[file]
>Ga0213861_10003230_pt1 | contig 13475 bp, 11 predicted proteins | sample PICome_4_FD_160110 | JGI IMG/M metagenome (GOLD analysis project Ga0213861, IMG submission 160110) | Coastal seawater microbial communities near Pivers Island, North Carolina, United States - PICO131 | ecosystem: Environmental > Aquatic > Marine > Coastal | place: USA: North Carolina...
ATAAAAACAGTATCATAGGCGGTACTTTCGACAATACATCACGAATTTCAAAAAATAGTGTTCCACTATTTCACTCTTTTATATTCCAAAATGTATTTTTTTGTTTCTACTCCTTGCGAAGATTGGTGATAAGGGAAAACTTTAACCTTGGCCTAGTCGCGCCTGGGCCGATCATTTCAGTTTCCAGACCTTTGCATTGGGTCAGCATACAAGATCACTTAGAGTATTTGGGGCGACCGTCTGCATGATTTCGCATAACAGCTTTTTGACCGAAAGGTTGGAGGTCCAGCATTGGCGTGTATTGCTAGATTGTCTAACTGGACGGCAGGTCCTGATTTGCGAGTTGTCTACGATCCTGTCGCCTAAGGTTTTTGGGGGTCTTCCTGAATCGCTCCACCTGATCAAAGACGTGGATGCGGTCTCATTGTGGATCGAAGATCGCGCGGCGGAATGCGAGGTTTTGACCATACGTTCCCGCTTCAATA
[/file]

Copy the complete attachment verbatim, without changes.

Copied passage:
>Ga0213861_10003230_pt1 | contig 13475 bp, 11 predicted proteins | sample PICome_4_FD_160110 | JGI IMG/M metagenome (GOLD analysis project Ga0213861, IMG submission 160110) | Coastal seawater microbial communities near Pivers Island, North Carolina, United States - PICO131 | ecosystem: Environmental > Aquatic > Marine > Coastal | place: USA: North Carolina...
ATAAAAACAGTATCATAGGCGGTACTTTCGACAATACATCACGAATTTCAAAAAATAGTGTTCCACTATTTCACTCTTTTATATTCCAAAATGTATTTTTTTGTTTCTACTCCTTGCGAAGATTGGTGATAAGGGAAAACTTTAACCTTGGCCTAGTCGCGCCTGGGCCGATCATTTCAGTTTCCAGACCTTTGCATTGGGTCAGCATACAAGATCACTTAGAGTATTTGGGGCGACCGTCTGCATGATTTCGCATAACAGCTTTTTGACCGAAAGGTTGGAGGTCCAGCATTGGCGTGTATTGCTAGATTGTCTAACTGGACGGCAGGTCCTGATTTGCGAGTTGTCTACGATCCTGTCGCCTAAGGTTTTTGGGGGTCTTCCTGAATCGCTCCACCTGATCAAAGACGTGGATGCGGTCTCATTGTGGATCGAAGATCGCGCGGCGGAATGCGAGGTTTTGACCATACGTTCCCGCTTCAATA